The Thinking of Speaking
Issue #26 March / April 2017
Letter From The Editor
Nom de Plume
by Erik Zidowecki
March / April 2017 | 

Have you ever written something before and wanted others to read it, but didn't want them to know you wrote it? Maybe it promoted a view you didn't want others to know you had or wasn't the sort of thing you normally wrote and you didn't want people to think of you as writing it.

This isn't unusual. There are many reasons for wanting to keep your name off a publication. But what name do you put on it then? When you put a name that isn't your real one on something you wrote, it is called a "pen name".

This has been done by some of the most famous authors in history. You might not even know they were using a pen name. Some well-known ones are Mark Twain, which was what 19th-century American humorist, author, and lecturer Samuel Langhorne Clemens used for most of his writing. Another one is Lewis Carroll, used by the English writer, mathematician, and logician Charles Lutwidge Dodgson. Even the great children's book writer Dr. Seuss was just a pen name for Theodor Seuss Geisel.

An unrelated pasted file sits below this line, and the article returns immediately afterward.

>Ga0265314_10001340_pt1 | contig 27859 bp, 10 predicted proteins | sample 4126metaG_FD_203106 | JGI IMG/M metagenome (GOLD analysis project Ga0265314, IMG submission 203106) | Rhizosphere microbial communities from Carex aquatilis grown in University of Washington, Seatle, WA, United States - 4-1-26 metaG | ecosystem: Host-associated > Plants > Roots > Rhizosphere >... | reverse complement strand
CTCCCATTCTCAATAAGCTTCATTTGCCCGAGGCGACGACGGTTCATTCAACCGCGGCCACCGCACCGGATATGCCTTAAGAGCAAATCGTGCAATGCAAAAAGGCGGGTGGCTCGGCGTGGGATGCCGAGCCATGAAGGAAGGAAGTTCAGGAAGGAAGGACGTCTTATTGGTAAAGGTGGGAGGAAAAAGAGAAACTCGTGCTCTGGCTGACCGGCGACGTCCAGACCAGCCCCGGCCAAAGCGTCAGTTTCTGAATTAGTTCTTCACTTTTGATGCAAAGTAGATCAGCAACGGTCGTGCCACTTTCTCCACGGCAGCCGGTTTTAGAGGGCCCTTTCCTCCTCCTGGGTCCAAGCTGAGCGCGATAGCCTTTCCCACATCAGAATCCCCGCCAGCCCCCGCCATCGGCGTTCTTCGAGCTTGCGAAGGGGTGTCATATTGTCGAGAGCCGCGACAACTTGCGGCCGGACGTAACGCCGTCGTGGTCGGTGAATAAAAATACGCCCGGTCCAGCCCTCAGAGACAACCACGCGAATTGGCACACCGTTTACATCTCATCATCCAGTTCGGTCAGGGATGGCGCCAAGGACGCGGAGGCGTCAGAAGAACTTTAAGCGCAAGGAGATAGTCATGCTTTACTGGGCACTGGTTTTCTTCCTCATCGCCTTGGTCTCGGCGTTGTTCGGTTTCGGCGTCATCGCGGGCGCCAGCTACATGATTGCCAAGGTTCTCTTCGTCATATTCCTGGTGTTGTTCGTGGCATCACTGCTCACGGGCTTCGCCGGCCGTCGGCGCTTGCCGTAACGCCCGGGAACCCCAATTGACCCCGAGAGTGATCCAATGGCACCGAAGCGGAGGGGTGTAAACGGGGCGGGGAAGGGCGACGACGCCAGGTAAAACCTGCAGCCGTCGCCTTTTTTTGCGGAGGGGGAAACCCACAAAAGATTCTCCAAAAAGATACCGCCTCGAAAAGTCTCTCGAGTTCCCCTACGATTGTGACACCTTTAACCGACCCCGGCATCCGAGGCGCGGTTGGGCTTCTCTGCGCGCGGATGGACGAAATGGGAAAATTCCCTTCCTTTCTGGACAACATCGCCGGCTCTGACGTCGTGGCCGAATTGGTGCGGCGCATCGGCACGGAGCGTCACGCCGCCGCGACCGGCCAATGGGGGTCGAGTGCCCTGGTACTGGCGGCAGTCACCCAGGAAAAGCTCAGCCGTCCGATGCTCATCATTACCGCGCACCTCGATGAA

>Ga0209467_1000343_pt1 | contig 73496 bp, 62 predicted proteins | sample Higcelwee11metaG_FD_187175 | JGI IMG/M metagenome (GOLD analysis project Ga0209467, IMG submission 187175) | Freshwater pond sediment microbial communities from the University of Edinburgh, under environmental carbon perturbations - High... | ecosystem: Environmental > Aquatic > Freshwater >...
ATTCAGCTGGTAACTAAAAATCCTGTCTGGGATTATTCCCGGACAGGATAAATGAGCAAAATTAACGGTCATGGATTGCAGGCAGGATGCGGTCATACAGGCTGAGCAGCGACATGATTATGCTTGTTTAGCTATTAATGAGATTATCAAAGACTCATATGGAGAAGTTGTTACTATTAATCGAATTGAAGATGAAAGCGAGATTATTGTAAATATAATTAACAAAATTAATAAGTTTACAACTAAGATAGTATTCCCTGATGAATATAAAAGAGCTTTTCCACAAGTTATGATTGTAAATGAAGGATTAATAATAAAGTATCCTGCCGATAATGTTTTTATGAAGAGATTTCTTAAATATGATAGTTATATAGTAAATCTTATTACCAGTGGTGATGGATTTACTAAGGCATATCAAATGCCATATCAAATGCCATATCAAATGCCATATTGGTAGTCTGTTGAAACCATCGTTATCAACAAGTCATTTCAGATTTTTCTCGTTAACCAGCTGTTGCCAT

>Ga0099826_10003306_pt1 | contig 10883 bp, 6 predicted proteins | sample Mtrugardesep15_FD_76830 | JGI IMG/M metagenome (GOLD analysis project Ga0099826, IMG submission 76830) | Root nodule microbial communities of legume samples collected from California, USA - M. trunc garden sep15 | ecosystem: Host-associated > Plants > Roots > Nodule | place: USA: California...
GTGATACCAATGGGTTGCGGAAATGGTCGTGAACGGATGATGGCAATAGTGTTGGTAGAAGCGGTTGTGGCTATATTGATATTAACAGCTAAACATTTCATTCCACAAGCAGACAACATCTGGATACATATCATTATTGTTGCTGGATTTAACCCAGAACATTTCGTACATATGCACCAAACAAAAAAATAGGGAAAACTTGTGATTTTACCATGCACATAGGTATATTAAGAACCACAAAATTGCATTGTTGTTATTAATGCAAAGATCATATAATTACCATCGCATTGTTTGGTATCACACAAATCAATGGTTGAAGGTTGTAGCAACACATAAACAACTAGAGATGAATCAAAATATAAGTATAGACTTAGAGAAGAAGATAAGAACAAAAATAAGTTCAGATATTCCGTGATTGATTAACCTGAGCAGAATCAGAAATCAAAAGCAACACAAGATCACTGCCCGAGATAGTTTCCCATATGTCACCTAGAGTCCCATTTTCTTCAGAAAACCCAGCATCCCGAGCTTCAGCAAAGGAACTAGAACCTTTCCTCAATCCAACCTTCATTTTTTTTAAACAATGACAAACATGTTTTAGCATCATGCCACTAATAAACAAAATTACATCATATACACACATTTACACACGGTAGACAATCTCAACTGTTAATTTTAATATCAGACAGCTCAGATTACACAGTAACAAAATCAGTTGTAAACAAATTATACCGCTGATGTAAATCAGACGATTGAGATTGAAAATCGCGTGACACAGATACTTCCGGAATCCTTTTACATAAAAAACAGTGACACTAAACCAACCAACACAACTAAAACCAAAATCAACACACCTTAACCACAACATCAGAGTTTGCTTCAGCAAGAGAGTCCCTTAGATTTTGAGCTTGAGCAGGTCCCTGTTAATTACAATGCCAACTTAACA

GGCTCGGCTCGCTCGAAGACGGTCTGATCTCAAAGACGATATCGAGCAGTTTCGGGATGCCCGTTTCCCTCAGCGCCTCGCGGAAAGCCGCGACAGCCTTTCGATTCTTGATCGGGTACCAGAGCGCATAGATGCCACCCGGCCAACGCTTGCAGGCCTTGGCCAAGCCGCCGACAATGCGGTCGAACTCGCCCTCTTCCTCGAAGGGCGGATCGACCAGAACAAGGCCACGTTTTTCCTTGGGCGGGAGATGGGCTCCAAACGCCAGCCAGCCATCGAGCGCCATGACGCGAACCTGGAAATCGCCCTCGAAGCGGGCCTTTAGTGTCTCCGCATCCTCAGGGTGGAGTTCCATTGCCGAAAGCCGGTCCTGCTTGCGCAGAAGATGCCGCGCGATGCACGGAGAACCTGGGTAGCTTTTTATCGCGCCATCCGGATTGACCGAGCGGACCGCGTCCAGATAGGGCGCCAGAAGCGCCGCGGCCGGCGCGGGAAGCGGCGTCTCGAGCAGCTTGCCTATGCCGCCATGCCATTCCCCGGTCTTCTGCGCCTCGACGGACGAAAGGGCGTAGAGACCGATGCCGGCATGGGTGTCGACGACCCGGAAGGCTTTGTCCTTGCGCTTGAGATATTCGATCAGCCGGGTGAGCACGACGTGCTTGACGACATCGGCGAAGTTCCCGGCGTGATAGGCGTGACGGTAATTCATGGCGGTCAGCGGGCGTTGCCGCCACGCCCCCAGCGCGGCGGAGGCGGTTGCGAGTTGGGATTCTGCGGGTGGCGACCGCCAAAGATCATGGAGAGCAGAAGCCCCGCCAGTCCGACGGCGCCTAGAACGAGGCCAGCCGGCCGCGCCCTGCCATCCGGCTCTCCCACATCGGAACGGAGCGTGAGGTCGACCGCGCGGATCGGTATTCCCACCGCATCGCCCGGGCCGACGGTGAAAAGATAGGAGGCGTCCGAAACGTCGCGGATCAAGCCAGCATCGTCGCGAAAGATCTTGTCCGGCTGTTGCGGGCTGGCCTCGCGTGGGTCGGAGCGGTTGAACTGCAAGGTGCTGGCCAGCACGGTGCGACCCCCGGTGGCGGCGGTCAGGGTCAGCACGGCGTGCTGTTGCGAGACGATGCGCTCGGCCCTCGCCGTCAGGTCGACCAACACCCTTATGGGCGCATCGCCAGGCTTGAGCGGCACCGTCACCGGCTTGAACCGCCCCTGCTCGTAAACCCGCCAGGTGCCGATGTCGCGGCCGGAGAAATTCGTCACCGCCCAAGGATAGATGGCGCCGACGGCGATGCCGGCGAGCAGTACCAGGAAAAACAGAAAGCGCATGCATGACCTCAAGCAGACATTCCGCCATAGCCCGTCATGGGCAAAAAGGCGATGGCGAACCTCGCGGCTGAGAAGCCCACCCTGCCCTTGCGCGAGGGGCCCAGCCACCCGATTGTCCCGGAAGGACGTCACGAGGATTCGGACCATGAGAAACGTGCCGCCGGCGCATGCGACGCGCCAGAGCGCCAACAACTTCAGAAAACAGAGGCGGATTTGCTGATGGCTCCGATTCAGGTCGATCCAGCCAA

But did you know George Orwell was also a pen name? Molière? Voltaire? There is even speculation that the name of the eternal bard Shakespeare was used to publish others' works.

There is a fancy name, invented by the English but taken from French for pen names: nom de plume. It literally translates as "name of the feather", referring back to when writing was done with a feathered quill.

You have to admit, having a nom de plume sounds so much more sophisticated than just "pen name". It has that certain je ne sais quoi.

It also just happens to be the name of Parrot Time's new group for writers and staff. If you are interested in working with Parrot Time, you should join it and see what we are doing. You can even use a pen name.

Erik Zidowecki

Letter From the Editor - Nom de Plume
Writer: Erik Zidowecki
Petey: Quill and parchment

All images are Copyright - CC BY-SA (Creative Commons Share Alike) by their respective owners, except for Petey, which is Public Domain (PD) or unless otherwise noted.


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